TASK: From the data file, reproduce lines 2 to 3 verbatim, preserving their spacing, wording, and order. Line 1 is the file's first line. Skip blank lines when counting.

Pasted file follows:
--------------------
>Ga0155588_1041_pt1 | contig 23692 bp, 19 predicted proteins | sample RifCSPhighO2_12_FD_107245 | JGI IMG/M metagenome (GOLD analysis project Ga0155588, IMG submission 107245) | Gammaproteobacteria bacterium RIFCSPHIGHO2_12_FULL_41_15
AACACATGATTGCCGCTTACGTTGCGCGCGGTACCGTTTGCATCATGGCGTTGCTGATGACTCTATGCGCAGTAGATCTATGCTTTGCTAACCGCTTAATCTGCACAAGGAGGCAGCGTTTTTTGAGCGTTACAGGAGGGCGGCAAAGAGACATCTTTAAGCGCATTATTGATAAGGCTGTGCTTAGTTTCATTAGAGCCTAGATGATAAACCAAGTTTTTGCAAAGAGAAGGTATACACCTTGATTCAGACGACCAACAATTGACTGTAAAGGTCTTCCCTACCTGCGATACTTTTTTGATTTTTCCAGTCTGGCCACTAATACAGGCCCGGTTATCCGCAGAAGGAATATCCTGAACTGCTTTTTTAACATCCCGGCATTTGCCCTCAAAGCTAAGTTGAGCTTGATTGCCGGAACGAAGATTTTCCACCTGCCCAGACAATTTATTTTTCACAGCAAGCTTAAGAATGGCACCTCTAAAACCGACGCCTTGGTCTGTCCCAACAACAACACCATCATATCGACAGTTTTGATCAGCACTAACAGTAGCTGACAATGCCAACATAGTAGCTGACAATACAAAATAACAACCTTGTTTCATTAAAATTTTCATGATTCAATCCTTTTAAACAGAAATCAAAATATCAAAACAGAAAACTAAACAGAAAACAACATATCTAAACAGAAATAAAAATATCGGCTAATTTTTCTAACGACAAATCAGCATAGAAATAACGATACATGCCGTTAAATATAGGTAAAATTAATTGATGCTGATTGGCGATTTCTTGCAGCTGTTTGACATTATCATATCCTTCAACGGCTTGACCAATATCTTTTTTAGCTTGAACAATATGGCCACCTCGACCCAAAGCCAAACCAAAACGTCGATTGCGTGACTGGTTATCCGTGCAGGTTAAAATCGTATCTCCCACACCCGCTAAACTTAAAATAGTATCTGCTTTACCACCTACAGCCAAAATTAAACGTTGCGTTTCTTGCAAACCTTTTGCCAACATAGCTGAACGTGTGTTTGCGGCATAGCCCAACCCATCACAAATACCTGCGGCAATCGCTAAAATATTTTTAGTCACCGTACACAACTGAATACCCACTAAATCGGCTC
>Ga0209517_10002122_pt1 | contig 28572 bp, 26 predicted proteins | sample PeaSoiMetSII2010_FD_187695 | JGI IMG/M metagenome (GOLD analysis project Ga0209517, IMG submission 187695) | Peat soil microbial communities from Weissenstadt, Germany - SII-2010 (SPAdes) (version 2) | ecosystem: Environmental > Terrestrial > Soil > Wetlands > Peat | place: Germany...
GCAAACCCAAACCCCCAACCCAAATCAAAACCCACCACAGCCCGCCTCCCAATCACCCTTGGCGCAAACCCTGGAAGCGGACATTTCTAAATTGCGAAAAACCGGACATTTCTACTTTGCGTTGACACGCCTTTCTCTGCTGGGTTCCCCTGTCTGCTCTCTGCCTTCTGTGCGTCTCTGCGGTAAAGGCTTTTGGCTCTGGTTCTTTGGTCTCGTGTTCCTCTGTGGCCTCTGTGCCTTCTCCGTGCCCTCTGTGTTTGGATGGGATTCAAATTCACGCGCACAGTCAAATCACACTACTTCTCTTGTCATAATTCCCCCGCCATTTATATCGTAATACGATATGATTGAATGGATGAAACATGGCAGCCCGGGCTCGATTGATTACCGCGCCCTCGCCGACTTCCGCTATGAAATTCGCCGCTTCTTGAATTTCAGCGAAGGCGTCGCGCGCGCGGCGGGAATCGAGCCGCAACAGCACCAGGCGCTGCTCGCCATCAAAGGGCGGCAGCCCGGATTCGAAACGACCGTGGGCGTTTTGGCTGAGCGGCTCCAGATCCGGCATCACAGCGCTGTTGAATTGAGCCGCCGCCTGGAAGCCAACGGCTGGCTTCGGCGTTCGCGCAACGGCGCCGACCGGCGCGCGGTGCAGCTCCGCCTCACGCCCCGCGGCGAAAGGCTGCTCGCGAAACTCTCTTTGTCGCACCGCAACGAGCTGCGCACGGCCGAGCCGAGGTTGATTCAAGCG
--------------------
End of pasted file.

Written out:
AACACATGATTGCCGCTTACGTTGCGCGCGGTACCGTTTGCATCATGGCGTTGCTGATGACTCTATGCGCAGTAGATCTATGCTTTGCTAACCGCTTAATCTGCACAAGGAGGCAGCGTTTTTTGAGCGTTACAGGAGGGCGGCAAAGAGACATCTTTAAGCGCATTATTGATAAGGCTGTGCTTAGTTTCATTAGAGCCTAGATGATAAACCAAGTTTTTGCAAAGAGAAGGTATACACCTTGATTCAGACGACCAACAATTGACTGTAAAGGTCTTCCCTACCTGCGATACTTTTTTGATTTTTCCAGTCTGGCCACTAATACAGGCCCGGTTATCCGCAGAAGGAATATCCTGAACTGCTTTTTTAACATCCCGGCATTTGCCCTCAAAGCTAAGTTGAGCTTGATTGCCGGAACGAAGATTTTCCACCTGCCCAGACAATTTATTTTTCACAGCAAGCTTAAGAATGGCACCTCTAAAACCGACGCCTTGGTCTGTCCCAACAACAACACCATCATATCGACAGTTTTGATCAGCACTAACAGTAGCTGACAATGCCAACATAGTAGCTGACAATACAAAATAACAACCTTGTTTCATTAAAATTTTCATGATTCAATCCTTTTAAACAGAAATCAAAATATCAAAACAGAAAACTAAACAGAAAACAACATATCTAAACAGAAATAAAAATATCGGCTAATTTTTCTAACGACAAATCAGCATAGAAATAACGATACATGCCGTTAAATATAGGTAAAATTAATTGATGCTGATTGGCGATTTCTTGCAGCTGTTTGACATTATCATATCCTTCAACGGCTTGACCAATATCTTTTTTAGCTTGAACAATATGGCCACCTCGACCCAAAGCCAAACCAAAACGTCGATTGCGTGACTGGTTATCCGTGCAGGTTAAAATCGTATCTCCCACACCCGCTAAACTTAAAATAGTATCTGCTTTACCACCTACAGCCAAAATTAAACGTTGCGTTTCTTGCAAACCTTTTGCCAACATAGCTGAACGTGTGTTTGCGGCATAGCCCAACCCATCACAAATACCTGCGGCAATCGCTAAAATATTTTTAGTCACCGTACACAACTGAATACCCACTAAATCGGCTC
>Ga0209517_10002122_pt1 | contig 28572 bp, 26 predicted proteins | sample PeaSoiMetSII2010_FD_187695 | JGI IMG/M metagenome (GOLD analysis project Ga0209517, IMG submission 187695) | Peat soil microbial communities from Weissenstadt, Germany - SII-2010 (SPAdes) (version 2) | ecosystem: Environmental > Terrestrial > Soil > Wetlands > Peat | place: Germany...